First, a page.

I do not know the chronology of the design of Gray Code, but in the good old days, i.e. the sixties, I had a few weeks of training at the NASA Wallops Island small rocket launching facility. One of the topics was telemetry. It was explained to us that telemetry of data was usually done in gray code rather than straight binary code because much of the telemetered data was from binary up and down counters of various kinds (time, responses, hits, decay processes, etc. as well as many different kinds of ADCs [analog to digital converters] that relied on counters in their conversion processes). The methods of telemetry were less advanced at that time (integrated circuits were just starting to take over from discrete transistors), clock rates were slower, and the counters would be sampled every so often and the data sent to the ground. Let us assume that a given counter is sampled once per second, and that the process of sampling takes one millisecond. Furthermore, let us assume that the counter is incremented ten times a second, on the average. That means that about once in every 100 samplings will take place when the counter is in the act of advancing or decrementing from one count to another. If more than one counter bit is changing at the moment of interrogation, then there is uncertainty in the reporting of EVERY bit that is changing. For example, suppose a counter changes from 000001111111 to 000010000000, or, in decimal, from 127 to 128, during the one-millisecond of sampling. Every one of those bits would be indeterminate if it were sampled at the moment of change, so that any number from 0 to 128 might show up as a result of the sampling. Clearly, this is a situation to be avoided. (I can tell, you are already having the "AHA!" reaction.) So, by using the Gray Code instead of straight binary, there is a MAXIMUM error of only ONE count, because only one binary digit changes when the count increments or decrements. Thus not only will the maximum size of the error and the average error be cut down to a maximum of 1 unit and an average of about half of that, but also the frequency of error will be reduced as well because only one digit is suseptible to error, rather than a maximum equal to the number of bits in the counter. In short, the benefits are enormous and the costs are minimal, a situation that every engineer loves.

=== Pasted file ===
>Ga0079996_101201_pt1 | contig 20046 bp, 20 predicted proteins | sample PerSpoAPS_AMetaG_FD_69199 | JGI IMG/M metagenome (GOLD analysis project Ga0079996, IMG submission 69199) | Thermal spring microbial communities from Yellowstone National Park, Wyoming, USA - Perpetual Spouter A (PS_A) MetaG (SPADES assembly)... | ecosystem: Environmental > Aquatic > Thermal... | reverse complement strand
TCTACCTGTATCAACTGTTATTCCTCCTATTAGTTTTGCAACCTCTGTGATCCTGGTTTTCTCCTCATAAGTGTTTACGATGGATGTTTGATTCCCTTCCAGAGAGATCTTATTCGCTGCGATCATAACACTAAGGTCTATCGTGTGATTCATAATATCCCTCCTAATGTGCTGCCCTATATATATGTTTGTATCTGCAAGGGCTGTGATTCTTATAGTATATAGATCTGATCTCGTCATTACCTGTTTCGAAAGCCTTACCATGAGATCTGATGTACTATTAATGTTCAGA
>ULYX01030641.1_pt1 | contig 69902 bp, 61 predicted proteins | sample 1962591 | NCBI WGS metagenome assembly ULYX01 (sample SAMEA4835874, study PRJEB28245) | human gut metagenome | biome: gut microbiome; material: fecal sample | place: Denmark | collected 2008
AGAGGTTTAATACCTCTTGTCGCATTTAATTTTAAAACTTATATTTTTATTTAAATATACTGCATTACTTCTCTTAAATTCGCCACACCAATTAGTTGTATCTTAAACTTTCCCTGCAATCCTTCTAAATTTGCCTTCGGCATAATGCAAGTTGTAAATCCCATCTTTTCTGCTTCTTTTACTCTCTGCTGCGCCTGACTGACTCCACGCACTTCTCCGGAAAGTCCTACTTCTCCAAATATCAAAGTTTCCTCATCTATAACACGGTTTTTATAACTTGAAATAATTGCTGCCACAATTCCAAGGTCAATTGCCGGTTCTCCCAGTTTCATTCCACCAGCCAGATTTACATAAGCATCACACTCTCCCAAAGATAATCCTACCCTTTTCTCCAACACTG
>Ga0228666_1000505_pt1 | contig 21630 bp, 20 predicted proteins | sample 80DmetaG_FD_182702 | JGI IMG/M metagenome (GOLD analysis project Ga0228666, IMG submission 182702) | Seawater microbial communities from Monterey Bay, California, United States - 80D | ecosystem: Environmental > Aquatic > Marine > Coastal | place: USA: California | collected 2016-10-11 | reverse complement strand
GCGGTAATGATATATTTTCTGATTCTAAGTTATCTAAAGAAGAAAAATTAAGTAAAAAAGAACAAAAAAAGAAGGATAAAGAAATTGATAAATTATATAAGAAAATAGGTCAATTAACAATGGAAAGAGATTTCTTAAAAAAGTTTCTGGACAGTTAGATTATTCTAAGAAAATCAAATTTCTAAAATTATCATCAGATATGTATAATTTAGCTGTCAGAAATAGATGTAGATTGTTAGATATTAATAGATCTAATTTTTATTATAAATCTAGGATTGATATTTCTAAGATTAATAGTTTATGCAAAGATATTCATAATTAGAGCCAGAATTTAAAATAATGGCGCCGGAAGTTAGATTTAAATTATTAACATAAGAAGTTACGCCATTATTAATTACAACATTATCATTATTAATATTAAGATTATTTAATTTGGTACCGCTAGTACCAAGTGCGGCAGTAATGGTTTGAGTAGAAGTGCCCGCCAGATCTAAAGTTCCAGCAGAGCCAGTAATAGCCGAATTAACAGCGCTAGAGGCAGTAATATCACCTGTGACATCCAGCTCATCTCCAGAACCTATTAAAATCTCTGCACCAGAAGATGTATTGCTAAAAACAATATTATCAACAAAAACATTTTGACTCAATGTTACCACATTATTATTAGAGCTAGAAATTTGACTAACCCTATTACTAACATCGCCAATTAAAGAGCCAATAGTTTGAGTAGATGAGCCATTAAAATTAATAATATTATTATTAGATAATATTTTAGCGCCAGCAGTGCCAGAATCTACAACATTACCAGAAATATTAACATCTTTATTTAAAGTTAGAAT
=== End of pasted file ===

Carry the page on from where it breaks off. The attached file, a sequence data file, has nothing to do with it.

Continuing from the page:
I was interested by your explanation of the benefits that accrue from the Gray Code if the counter is mechanical. By having only one digit change at a time I suspect that every digit will, in the long run, change an equal number of times (I have not proved that -- it is just a hunch), so that all digits of a counter should wear out at about the same time. With a conventional binary counter, of course, each counter bit is "used" twice as often as the one to its left, so the rightmost will wear out first and all must be replaced (in some counters). With solid state logic that is not a problem, but with a mechanical counter, of course it is critical. A mechanical counter might have a life of 100,000 cycles, while a solid state one might cycle 10,000,000 times per second for a few years and still be indistinguishable from a new one!

Thanks to Ben Fairbank for his interesting and insightful information on the uses of gray code.
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